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Monitor Diabetes From Your Smart Watch

Connecting a smart watch to a glucose sensor lets parents keep tabs on diabetic children

4 min read
Photo of the author and his son.
Photo: Mike McGregor

My son, Evan, was diagnosed with type 1 diabetes in August 2012. Type 1 diabetes is an autoimmune disease that attacks the pancreas and prevents insulin production. The body needs insulin to transport glucose from the blood to the cells. Synthetic insulin is used to manage type 1 diabetes, but it doesn’t work as quickly as human insulin. Determining the right dose of insulin for a given meal’s carbohydrate content becomes an all-consuming balancing act. Too little insulin and blood sugar skyrockets, causing potentially life-threatening complications. Too much insulin and blood sugar plunges to dangerous levels.

The shock of the diagnosis continued to set in over the next few months, as my wife, Laura, and I attempted to figure out how to keep a 4-year-old alive and happy. Eight to 12 finger-prick checks to measure blood glucose and 4 to 8 shots of insulin a day—these became the course of our days and nights. It was the most painful and dark period in my life, and we needed to find a better solution. So began a technological journey that allowed us to improve Evan’s quality of life—and ultimately the lives of many others.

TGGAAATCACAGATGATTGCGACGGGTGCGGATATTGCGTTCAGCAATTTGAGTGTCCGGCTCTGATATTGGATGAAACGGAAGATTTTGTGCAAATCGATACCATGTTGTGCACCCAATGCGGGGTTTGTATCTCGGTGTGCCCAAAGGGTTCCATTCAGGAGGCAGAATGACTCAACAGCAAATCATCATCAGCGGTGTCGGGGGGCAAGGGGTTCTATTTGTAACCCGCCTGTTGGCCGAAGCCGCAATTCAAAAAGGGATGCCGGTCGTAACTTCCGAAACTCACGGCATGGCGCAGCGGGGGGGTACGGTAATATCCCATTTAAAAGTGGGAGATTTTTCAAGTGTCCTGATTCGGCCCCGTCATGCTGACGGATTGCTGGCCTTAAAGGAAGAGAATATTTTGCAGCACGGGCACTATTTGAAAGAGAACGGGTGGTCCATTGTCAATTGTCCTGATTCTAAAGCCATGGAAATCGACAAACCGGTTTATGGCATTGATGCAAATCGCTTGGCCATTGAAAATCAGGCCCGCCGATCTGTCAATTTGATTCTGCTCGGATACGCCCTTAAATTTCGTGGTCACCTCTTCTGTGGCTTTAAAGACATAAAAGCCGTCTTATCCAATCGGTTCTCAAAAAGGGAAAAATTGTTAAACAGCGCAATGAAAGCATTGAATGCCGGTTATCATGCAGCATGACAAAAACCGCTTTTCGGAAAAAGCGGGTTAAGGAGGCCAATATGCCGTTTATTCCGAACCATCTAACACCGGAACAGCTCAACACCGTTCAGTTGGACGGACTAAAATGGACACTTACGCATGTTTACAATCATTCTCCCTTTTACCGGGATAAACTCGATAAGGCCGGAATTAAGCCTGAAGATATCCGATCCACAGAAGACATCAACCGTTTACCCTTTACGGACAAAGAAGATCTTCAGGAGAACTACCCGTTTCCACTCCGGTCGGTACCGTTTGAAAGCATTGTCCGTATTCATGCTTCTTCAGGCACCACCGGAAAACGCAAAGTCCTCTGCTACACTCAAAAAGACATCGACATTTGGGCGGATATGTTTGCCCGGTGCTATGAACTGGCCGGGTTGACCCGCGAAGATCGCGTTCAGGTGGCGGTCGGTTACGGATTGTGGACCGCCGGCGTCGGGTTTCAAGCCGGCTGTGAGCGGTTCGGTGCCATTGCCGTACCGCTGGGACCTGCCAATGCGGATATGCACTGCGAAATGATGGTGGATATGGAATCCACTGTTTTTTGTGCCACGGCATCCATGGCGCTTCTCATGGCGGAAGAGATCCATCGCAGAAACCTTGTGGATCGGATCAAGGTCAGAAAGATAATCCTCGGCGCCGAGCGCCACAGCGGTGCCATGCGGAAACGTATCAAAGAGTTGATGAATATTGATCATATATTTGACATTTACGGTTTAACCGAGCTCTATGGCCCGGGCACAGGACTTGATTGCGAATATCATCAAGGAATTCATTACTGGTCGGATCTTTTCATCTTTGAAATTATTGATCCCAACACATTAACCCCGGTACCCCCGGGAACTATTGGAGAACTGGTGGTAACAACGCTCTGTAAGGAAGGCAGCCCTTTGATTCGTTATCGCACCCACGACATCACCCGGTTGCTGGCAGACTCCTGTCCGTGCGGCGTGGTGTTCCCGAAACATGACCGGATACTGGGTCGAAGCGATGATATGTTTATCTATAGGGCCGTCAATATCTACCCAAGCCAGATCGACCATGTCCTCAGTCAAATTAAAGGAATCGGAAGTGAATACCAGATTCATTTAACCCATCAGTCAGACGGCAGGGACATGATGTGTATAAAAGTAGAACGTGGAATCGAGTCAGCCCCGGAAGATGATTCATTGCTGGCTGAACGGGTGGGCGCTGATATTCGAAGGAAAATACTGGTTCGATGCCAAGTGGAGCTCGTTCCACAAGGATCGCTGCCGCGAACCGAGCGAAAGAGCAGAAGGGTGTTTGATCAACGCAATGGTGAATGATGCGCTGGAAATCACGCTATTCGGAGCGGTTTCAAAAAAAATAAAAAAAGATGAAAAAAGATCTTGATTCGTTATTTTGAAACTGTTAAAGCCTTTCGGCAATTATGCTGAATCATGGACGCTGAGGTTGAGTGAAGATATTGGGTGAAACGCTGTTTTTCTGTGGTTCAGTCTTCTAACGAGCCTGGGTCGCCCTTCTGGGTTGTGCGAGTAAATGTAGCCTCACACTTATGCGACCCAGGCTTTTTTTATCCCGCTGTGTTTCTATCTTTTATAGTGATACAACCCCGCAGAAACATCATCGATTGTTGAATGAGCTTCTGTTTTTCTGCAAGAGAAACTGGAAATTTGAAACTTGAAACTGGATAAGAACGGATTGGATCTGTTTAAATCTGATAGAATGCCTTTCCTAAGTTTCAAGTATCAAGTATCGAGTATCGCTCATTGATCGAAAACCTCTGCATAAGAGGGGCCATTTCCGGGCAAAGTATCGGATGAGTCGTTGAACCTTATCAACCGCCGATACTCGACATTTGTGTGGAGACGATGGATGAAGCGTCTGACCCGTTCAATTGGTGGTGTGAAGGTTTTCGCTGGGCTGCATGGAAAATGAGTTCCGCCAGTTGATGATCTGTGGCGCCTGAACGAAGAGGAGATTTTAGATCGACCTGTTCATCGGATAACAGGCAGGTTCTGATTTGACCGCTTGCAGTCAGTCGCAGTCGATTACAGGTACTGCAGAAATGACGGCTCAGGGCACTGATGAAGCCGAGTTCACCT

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From WinZips to Cat GIFs, Jacob Ziv’s Algorithms Have Powered Decades of Compression

The lossless-compression pioneer received the 2021 IEEE Medal of Honor

11 min read
Photo of Jacob Ziv
Photo: Rami Shlush

Lossless data compression seems a bit like a magic trick. Its cousin, lossy compression, is easier to comprehend. Lossy algorithms are used to get music into the popular MP3 format and turn a digital image into a standard JPEG file. They do this by selectively removing bits, taking what scientists know about the way we see and hear to determine which bits we'd least miss. But no one can make the case that the resulting file is a perfect replica of the original.

Not so with lossless data compression. Bits do disappear, making the data file dramatically smaller and thus easier to store and transmit. The important difference is that the bits reappear on command. It's as if the bits are rabbits in a magician's act, disappearing and then reappearing from inside a hat at the wave of a wand.

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